Tuesday, November 10, 2009
Life in the Spirit, Part III: First Things Last
Continuing from Parts I and II...
One of the best ways of discerning the workings of the Holy Spirit is in conjunction with others. This is part of the reason why Rome supports the Charismatic Renewal through the Catholic Fraternity of Charismatic Covenant Communities and Fellowships, an organization under the auspices of the Pontifical Council for the Laity. I mentioned the Catholic Fraternity in my first post, but did not elaborate on its significance. This is not just an organizational matter. Discerning the work of the Holy Spirit in our lives is not something one learns overnight. Some people attend a single prayer meeting, are told they have received the baptism of the Holy Spirit and are then released out into the world, without explanation, without formation and without the support of a community. This is at odds with natural common sense and with God's revelation in the Church, which unites its many members in a single body. Thus, charismatic prayer ought not be separated from community life and the guidance of holy and mature leaders.
Like all aspects of our faith, we should remember that the charismatic life does not happen in a vacuum. As mentioned above, we must be faithful to reading the Scriptures and listening to God's voice there if we also want to hear Him in our hearts. We must be striving to grow in virtue: in patience, generosity, humility, self-control. These and the other virtues orient us to truth and goodness, disposing us to the Lord's will and giving us the continence to act upon it. Moreover, if we are to grow and flourish in the charismatic life we need to be receiving the sacraments, sources of grace and mercy.
I shall conclude this discussion with a point which I probably ought to have made explicit from the beginning. The Holy Spirit is not a force or an idea or a feeling. The Holy Spirit is a person, the Third Person of the Holy Trinity, one in being with the Father and Son, but also distinct from them. Thus, we should not think about charismatic prayer as a mechanistic process, whereby we can expect experiences X, Y and Z if we engage in actions A, B and C. No, charismatic prayer is primarily a relationship, a personal relationship with the Holy Spirit, Whom Christ sent to us after His ascension. If we recall that the Holy Spirit is a person and our prayer is a relationship, many things fall into their proper place. Of course we cannot "master" charismatic prayer in a day; relationships take time to grow and develop. Moreover, just as I relate to some friends differently than others, so different people will have different relationships with the Spirit. This is not a deficiency in anyone's prayer, but a sign of intimacy, that the Spirit knows and loves us in unique ways.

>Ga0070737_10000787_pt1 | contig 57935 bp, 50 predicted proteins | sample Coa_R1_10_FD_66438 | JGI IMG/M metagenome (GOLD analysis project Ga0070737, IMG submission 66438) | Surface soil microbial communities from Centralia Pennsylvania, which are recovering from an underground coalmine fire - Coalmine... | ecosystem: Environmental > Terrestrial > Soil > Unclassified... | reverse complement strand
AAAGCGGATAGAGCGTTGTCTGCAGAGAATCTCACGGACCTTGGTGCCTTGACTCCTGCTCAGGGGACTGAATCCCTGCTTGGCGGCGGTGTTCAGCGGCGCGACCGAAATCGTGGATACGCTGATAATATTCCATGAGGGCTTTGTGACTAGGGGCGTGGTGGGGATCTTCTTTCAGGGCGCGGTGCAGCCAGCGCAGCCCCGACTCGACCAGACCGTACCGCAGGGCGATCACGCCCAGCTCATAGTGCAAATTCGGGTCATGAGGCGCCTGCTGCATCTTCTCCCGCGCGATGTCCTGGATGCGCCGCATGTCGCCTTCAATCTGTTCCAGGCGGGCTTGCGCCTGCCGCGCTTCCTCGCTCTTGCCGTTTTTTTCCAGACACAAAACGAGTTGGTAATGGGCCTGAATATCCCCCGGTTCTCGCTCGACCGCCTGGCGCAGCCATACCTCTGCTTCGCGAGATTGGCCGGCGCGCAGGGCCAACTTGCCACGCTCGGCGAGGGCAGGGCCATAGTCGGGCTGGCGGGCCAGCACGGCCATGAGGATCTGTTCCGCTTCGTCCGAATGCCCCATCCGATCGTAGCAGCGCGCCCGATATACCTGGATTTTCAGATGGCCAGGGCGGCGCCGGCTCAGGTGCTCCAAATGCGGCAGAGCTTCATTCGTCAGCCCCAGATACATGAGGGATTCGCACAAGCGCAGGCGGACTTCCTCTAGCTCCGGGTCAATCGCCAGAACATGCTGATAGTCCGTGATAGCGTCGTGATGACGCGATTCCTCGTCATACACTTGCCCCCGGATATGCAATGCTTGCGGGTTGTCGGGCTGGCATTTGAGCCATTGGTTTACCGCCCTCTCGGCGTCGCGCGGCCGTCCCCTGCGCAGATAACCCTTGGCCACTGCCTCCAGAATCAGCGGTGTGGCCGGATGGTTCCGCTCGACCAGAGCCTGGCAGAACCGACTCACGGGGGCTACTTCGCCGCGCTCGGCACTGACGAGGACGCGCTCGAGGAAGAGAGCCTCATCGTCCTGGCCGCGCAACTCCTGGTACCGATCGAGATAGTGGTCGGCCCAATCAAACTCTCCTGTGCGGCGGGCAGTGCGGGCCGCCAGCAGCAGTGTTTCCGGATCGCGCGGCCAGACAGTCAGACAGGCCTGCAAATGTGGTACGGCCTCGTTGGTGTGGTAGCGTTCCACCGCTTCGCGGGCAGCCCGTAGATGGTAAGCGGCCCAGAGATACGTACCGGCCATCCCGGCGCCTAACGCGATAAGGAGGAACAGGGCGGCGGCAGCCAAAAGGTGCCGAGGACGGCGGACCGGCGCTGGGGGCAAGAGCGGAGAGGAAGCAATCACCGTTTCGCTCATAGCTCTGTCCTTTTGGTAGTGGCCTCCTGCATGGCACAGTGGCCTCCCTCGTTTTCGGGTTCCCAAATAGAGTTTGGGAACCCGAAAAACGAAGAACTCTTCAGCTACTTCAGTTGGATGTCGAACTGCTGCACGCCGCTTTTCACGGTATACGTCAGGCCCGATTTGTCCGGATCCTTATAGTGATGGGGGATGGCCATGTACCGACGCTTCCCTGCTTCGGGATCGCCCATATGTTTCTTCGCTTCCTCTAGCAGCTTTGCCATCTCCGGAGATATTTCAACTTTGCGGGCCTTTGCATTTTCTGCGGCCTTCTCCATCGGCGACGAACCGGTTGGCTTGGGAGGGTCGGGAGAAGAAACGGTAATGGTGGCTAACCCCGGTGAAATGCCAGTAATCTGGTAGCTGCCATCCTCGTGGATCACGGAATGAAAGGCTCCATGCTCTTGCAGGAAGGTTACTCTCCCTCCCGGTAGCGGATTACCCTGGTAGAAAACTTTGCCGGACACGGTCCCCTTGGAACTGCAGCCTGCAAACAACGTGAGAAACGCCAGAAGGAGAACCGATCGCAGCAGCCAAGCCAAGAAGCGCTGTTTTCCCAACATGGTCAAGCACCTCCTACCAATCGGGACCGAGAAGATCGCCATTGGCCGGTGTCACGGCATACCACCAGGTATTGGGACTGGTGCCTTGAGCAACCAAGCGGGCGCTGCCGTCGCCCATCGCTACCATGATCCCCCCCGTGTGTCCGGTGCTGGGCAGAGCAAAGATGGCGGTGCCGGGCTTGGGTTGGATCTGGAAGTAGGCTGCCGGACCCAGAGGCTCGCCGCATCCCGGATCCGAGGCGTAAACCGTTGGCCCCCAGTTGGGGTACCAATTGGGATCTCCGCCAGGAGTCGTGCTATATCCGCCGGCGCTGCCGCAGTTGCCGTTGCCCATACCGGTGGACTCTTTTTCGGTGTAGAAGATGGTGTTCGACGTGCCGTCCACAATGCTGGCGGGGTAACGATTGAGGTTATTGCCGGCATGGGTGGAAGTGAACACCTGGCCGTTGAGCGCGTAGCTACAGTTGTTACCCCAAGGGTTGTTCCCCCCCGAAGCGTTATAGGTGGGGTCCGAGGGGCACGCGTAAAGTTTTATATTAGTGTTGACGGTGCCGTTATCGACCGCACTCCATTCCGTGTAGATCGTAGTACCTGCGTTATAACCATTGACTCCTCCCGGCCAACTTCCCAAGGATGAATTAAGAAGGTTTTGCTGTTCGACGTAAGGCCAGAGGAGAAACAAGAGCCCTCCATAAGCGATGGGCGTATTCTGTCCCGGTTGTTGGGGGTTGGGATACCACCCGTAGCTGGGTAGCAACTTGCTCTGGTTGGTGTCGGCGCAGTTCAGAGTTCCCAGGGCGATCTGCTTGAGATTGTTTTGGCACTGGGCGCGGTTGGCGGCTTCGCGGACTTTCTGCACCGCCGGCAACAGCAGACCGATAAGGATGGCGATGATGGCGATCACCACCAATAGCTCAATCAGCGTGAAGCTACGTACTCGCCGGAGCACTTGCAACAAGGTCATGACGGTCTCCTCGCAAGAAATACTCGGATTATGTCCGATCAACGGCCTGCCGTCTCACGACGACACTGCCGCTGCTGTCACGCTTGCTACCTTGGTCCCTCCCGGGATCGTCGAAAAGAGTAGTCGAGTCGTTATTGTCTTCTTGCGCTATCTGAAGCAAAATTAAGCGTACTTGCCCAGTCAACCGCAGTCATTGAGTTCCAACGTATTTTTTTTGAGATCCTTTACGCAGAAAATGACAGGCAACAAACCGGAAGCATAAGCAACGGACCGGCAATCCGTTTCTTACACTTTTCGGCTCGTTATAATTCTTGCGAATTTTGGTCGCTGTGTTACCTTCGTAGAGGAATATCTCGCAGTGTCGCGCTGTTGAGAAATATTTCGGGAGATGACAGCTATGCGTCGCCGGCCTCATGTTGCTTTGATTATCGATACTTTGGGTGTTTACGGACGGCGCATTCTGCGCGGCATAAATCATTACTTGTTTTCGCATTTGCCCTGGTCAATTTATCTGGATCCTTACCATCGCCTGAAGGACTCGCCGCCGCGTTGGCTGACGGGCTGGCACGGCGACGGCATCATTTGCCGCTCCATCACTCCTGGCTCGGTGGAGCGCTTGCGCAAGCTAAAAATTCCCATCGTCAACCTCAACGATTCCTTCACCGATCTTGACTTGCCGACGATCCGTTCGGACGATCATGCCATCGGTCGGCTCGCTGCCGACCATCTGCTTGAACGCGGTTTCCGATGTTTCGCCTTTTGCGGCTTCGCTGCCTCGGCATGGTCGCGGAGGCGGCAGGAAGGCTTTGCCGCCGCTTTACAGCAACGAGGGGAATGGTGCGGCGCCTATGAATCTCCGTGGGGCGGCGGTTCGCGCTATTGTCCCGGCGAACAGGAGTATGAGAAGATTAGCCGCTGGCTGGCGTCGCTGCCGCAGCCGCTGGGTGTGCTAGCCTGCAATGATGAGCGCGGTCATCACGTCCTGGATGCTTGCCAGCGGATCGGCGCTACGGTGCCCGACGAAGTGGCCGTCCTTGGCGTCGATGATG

These are but a few thoughts that came to me over the course of a couple evenings. I hope they have elucidated a few dimensions of the charismatic life. But if you really want to meet the Holy Spirit, it will not on a blog. Rich Mullins once explained, "If you really want spiritual nourishment, read your Bible, go to church." And if you want to encounter the Holy Spirit, it will be in prayer. So go meet Him there.